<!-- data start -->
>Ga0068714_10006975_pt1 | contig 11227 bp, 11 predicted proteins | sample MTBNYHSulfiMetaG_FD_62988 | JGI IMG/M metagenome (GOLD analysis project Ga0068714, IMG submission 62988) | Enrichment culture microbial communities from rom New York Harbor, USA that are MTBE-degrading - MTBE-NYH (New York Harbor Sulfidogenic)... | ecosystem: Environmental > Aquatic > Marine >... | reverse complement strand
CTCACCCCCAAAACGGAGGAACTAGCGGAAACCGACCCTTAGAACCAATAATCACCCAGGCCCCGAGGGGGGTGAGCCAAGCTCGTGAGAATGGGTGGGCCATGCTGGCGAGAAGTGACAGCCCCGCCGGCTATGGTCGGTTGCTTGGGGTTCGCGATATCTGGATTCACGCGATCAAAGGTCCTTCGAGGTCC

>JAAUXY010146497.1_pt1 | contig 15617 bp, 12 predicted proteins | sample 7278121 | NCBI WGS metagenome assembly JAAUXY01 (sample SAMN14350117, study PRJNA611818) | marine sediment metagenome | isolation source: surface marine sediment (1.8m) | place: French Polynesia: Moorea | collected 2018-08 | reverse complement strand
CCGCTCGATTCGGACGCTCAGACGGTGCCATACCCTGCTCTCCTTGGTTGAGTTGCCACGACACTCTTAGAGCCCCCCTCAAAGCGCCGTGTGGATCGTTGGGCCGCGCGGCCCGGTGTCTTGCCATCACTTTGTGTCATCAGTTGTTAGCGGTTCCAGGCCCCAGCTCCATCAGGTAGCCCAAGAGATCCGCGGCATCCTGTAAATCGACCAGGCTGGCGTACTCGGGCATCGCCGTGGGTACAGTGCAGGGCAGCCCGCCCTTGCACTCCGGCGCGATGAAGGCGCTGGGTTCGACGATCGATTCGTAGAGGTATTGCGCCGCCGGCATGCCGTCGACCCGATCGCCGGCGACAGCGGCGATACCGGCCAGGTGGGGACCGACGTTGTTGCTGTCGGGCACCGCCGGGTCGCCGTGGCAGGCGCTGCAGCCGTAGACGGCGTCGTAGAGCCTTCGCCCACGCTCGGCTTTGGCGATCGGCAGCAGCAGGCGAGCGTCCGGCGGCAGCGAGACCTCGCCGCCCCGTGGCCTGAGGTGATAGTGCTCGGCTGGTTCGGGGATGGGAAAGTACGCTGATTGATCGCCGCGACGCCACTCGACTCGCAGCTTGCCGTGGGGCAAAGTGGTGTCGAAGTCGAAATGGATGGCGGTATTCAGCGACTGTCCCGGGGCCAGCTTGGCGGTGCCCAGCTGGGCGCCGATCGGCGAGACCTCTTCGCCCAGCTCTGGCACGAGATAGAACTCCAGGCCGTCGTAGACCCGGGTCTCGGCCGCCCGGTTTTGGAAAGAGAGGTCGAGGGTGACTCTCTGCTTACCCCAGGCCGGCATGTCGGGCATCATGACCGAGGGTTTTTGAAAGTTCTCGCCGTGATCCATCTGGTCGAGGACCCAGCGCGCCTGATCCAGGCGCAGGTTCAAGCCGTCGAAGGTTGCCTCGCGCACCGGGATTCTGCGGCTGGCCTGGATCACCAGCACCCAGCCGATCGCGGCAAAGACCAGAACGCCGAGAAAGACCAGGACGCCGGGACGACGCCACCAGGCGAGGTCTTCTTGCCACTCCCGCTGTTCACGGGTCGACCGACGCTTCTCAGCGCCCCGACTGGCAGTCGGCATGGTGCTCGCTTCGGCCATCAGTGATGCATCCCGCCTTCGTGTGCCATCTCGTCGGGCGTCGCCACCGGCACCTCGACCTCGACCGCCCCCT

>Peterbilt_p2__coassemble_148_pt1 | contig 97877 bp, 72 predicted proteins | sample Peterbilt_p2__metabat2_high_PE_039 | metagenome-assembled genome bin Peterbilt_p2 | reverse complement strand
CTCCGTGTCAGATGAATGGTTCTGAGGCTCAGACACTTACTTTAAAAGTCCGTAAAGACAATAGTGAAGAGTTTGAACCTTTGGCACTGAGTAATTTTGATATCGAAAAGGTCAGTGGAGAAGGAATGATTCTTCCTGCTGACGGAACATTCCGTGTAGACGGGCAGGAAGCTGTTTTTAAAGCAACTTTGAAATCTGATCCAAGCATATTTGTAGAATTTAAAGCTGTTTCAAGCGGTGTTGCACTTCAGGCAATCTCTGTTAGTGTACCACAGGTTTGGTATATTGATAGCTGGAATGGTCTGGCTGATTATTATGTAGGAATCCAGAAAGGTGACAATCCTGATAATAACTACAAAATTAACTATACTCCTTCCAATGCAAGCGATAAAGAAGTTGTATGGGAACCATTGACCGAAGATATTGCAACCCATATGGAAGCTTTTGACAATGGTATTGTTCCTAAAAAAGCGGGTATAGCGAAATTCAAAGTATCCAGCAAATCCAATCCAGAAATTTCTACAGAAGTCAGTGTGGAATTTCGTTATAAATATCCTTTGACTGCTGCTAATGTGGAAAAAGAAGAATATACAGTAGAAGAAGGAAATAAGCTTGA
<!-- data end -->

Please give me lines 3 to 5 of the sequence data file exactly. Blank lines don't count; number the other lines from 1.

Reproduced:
>JAAUXY010146497.1_pt1 | contig 15617 bp, 12 predicted proteins | sample 7278121 | NCBI WGS metagenome assembly JAAUXY01 (sample SAMN14350117, study PRJNA611818) | marine sediment metagenome | isolation source: surface marine sediment (1.8m) | place: French Polynesia: Moorea | collected 2018-08 | reverse complement strand
CCGCTCGATTCGGACGCTCAGACGGTGCCATACCCTGCTCTCCTTGGTTGAGTTGCCACGACACTCTTAGAGCCCCCCTCAAAGCGCCGTGTGGATCGTTGGGCCGCGCGGCCCGGTGTCTTGCCATCACTTTGTGTCATCAGTTGTTAGCGGTTCCAGGCCCCAGCTCCATCAGGTAGCCCAAGAGATCCGCGGCATCCTGTAAATCGACCAGGCTGGCGTACTCGGGCATCGCCGTGGGTACAGTGCAGGGCAGCCCGCCCTTGCACTCCGGCGCGATGAAGGCGCTGGGTTCGACGATCGATTCGTAGAGGTATTGCGCCGCCGGCATGCCGTCGACCCGATCGCCGGCGACAGCGGCGATACCGGCCAGGTGGGGACCGACGTTGTTGCTGTCGGGCACCGCCGGGTCGCCGTGGCAGGCGCTGCAGCCGTAGACGGCGTCGTAGAGCCTTCGCCCACGCTCGGCTTTGGCGATCGGCAGCAGCAGGCGAGCGTCCGGCGGCAGCGAGACCTCGCCGCCCCGTGGCCTGAGGTGATAGTGCTCGGCTGGTTCGGGGATGGGAAAGTACGCTGATTGATCGCCGCGACGCCACTCGACTCGCAGCTTGCCGTGGGGCAAAGTGGTGTCGAAGTCGAAATGGATGGCGGTATTCAGCGACTGTCCCGGGGCCAGCTTGGCGGTGCCCAGCTGGGCGCCGATCGGCGAGACCTCTTCGCCCAGCTCTGGCACGAGATAGAACTCCAGGCCGTCGTAGACCCGGGTCTCGGCCGCCCGGTTTTGGAAAGAGAGGTCGAGGGTGACTCTCTGCTTACCCCAGGCCGGCATGTCGGGCATCATGACCGAGGGTTTTTGAAAGTTCTCGCCGTGATCCATCTGGTCGAGGACCCAGCGCGCCTGATCCAGGCGCAGGTTCAAGCCGTCGAAGGTTGCCTCGCGCACCGGGATTCTGCGGCTGGCCTGGATCACCAGCACCCAGCCGATCGCGGCAAAGACCAGAACGCCGAGAAAGACCAGGACGCCGGGACGACGCCACCAGGCGAGGTCTTCTTGCCACTCCCGCTGTTCACGGGTCGACCGACGCTTCTCAGCGCCCCGACTGGCAGTCGGCATGGTGCTCGCTTCGGCCATCAGTGATGCATCCCGCCTTCGTGTGCCATCTCGTCGGGCGTCGCCACCGGCACCTCGACCTCGACCGCCCCCT

>Peterbilt_p2__coassemble_148_pt1 | contig 97877 bp, 72 predicted proteins | sample Peterbilt_p2__metabat2_high_PE_039 | metagenome-assembled genome bin Peterbilt_p2 | reverse complement strand